Wednesday 27th May 2015
NEWS TICKER: TUESDAY, MAY 26th: The National Settlement Depository (NSD), Russia’s central securities depository, today announced that Alexander Nazarov has been appointed director of research and development Department. Nazarov will be coordinating the issues of product range development and NSD service improvement. His new responsibilities will also include developing the company’s correspondent and international relations - The UK’s Personal Finance Society (PFS) has called for greater control of non-regulated savings and investment activity, by bringing it under ‘the same umbrella’ as regulated advice. PFS chief executive, Keith Richards, said there needs to be greater clarity in the mind of consumers, on the distinction between regulated investment advice and non-regulated activities. The value of bridging loans written in the year ended March 2015 have grown by almost a half on last year’s results, according to Association of Short Term Lenders ASTL's quarterly figures - The UK’s Association of Short Term Lenders (ASTL) has revealed in its quarterly figures that £2.35bn worth of loans were written by members in the year ended March 2015, where the overall loan book expanded by 43%compared to the same period in 2014. While bridging loan applications are still increasing with a 29% year-on-year rise, the figures showed that the pace has slowed from 63% growth. A 19% drop from Q4 2015 to the first quarter of this year was also highlighted, albeit “not considered to be a concern” – According to press reports, Richard Pyman has taken a leave of absence from his role as Chief Executive Officer at Shawbrook Bank due to illness. Pyman, who was appointed as CEO of the challenger bank in April 2014 after joining the group two years before, is taking temporary leave from his role after following medical advice. Pyman’s leave of absence was announced just as the group released its Q1 2015 results; and the bank began to bed down the proceeds from its early-April IPO, which raised £90m. Tom Wood, the lender’s Chief Financial Officer, will be filling in for Richard during his absence as interim Chief Executive Officer, while still continuing his normal role with support from Stephen Johnson - Cordea Savills, the international property investment manager has sold Erneside Shopping Centre, Enniskillen, Northern Ireland on behalf of a corporate pension fund client for £34.25m. The 163,000 sq ft shopping centre comprises 34 retail units and 666 car parking spaces. It is located in the centre of Enniskillen, the largest town in the region, and the dominant retail location. The centre, which is more than 97% let by floor area, is anchored by Marks & Spencer and Next which is currently being extended to include both their fashion and homeware formats. The asset was acquired by the Fund in 1995 and has evolved with two comprehensive phases of extension and remodelling in 1998-2000 and 2006-2008 -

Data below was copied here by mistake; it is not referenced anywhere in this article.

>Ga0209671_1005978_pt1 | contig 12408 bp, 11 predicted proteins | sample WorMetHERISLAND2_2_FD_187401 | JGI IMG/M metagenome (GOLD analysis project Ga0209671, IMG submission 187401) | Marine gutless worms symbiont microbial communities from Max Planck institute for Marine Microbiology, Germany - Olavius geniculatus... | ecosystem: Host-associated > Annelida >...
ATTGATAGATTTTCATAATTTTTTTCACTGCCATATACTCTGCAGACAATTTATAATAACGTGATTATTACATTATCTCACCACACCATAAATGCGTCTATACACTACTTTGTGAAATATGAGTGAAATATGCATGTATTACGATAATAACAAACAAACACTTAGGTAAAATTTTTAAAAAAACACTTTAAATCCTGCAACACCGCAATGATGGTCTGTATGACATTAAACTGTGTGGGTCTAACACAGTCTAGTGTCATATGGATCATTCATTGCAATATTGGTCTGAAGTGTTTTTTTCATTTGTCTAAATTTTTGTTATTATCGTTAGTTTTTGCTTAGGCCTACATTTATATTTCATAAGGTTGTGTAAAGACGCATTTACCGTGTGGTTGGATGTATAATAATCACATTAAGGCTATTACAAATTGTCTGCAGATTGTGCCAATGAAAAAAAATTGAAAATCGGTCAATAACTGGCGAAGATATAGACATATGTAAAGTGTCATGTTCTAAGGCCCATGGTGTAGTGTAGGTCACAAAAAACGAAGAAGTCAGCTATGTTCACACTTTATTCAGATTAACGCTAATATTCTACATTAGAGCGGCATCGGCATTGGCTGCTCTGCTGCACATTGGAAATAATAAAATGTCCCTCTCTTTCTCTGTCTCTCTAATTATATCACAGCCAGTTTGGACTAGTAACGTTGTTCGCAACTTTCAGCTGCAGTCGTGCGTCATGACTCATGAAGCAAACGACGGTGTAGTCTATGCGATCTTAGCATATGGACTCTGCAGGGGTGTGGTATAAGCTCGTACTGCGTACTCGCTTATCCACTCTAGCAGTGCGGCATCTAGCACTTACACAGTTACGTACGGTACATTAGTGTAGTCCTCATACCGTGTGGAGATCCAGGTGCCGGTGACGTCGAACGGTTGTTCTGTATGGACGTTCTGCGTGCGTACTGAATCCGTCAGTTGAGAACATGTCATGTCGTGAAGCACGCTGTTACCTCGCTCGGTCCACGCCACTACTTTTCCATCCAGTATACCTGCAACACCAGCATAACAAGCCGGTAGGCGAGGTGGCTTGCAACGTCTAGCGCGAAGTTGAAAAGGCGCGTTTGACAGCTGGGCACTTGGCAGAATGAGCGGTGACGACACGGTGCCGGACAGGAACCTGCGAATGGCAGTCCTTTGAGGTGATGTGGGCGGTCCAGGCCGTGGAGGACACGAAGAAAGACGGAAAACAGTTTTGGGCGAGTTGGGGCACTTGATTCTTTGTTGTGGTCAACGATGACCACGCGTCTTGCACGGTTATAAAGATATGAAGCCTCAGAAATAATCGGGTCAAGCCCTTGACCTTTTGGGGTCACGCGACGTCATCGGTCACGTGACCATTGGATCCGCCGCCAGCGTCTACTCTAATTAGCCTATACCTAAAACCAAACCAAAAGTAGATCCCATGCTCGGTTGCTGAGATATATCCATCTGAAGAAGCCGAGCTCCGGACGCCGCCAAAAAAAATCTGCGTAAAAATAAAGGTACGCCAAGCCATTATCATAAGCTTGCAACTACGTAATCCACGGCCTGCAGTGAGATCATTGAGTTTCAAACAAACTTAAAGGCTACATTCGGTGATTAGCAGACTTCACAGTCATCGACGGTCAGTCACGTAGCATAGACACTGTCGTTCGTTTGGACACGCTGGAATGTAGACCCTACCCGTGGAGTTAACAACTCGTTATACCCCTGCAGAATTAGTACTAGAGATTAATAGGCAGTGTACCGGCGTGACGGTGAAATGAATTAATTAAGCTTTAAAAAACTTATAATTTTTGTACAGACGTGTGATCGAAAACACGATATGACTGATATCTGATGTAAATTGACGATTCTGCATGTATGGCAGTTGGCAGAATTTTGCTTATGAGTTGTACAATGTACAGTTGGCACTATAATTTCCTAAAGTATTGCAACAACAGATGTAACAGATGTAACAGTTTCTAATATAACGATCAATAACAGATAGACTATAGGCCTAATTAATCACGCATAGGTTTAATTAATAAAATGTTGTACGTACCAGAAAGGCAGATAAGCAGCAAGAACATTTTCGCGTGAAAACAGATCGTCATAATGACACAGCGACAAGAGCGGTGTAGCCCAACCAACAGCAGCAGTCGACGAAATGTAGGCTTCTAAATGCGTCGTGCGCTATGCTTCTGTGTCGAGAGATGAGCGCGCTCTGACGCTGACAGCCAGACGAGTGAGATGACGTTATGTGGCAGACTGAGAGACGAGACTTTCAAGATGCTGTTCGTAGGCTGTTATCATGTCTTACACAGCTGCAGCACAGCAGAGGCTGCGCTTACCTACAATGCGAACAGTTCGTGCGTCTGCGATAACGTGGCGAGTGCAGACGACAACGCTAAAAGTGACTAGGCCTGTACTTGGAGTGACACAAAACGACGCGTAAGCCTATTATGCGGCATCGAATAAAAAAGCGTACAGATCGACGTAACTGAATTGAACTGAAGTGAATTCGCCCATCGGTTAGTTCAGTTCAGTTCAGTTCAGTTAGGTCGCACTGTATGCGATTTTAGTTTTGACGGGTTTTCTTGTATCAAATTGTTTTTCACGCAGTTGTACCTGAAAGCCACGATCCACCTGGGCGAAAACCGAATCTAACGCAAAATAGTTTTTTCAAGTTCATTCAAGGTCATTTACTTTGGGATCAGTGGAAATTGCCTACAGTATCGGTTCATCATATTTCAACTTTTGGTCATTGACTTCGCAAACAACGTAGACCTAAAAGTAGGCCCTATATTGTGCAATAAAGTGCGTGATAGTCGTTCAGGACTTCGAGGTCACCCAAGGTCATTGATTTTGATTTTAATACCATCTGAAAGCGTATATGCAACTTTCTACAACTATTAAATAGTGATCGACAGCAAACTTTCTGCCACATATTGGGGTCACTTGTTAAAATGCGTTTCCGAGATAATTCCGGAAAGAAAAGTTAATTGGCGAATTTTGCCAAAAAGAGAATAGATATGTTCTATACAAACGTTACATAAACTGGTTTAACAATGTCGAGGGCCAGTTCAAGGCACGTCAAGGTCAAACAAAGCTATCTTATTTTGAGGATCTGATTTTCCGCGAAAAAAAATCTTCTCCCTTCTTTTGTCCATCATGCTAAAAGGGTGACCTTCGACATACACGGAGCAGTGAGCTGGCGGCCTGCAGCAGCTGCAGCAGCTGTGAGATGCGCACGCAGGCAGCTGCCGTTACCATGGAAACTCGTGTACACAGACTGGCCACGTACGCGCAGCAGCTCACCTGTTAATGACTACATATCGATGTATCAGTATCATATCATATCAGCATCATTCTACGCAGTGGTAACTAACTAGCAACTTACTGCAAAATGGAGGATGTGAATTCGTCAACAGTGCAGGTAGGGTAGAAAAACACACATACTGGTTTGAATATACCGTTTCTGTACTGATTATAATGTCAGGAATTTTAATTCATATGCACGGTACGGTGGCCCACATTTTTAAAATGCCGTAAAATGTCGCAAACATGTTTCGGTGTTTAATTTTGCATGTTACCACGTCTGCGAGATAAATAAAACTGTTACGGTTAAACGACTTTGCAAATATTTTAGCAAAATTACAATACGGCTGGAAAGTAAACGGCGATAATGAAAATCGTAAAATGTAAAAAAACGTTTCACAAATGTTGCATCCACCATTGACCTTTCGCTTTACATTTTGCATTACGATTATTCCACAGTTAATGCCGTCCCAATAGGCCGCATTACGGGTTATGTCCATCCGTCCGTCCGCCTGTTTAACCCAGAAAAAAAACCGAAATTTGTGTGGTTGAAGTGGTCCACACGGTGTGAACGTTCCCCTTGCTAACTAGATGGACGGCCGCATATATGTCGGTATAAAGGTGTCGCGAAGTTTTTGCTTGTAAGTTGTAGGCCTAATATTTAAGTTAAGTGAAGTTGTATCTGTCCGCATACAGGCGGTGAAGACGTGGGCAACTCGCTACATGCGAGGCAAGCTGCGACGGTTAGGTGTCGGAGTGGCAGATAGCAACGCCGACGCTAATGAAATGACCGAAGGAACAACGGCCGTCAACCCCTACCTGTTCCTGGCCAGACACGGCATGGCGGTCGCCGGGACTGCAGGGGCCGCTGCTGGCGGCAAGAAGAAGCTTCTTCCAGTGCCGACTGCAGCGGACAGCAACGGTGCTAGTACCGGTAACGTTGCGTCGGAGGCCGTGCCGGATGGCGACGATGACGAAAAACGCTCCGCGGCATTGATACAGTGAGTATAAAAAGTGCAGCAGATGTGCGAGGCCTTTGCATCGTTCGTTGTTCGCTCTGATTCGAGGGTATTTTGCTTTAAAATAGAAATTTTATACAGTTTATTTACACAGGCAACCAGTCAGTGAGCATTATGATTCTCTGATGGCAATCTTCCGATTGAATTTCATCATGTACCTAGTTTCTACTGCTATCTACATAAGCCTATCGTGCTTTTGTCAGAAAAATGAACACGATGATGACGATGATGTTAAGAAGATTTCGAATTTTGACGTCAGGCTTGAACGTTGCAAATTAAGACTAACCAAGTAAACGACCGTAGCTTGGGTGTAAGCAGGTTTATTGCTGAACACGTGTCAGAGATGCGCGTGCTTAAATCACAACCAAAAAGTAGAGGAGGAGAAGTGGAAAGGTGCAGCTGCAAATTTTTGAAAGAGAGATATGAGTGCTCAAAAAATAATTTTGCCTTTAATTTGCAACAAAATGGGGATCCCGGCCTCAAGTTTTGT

Blog

Regulatory Update

Protect Your Firm... And Your Personal Assets!

Monday, 30 July 2012 Written by 
Protect Your Firm... And Your Personal Assets! Hoping for a respite from regulatory change?  Think again.  Gathering forces may create a regulatory storm that is even more difficult than the one faced in the 2007-2009 financial crisis.  In this tempest, both the regulated and the regulators will have bull’s-eyes on their backs.  Regulators are likely to become more conservative in their analysis and more active.  It is therefore imperative to assess your firm now and prepare yourself to withstand regulatory inquiries.  You can also expect more scrutiny from investors who will seek to allocate funds only to those firms that they believe are fully complying with applicable laws and regulations. http://www.ftseglobalmarkets.com/

Hoping for a respite from regulatory change?  Think again.  Gathering forces may create a regulatory storm that is even more difficult than the one faced in the 2007-2009 financial crisis.  In this tempest, both the regulated and the regulators will have bull’s-eyes on their backs.  Regulators are likely to become more conservative in their analysis and more active.  It is therefore imperative to assess your firm now and prepare yourself to withstand regulatory inquiries.  You can also expect more scrutiny from investors who will seek to allocate funds only to those firms that they believe are fully complying with applicable laws and regulations.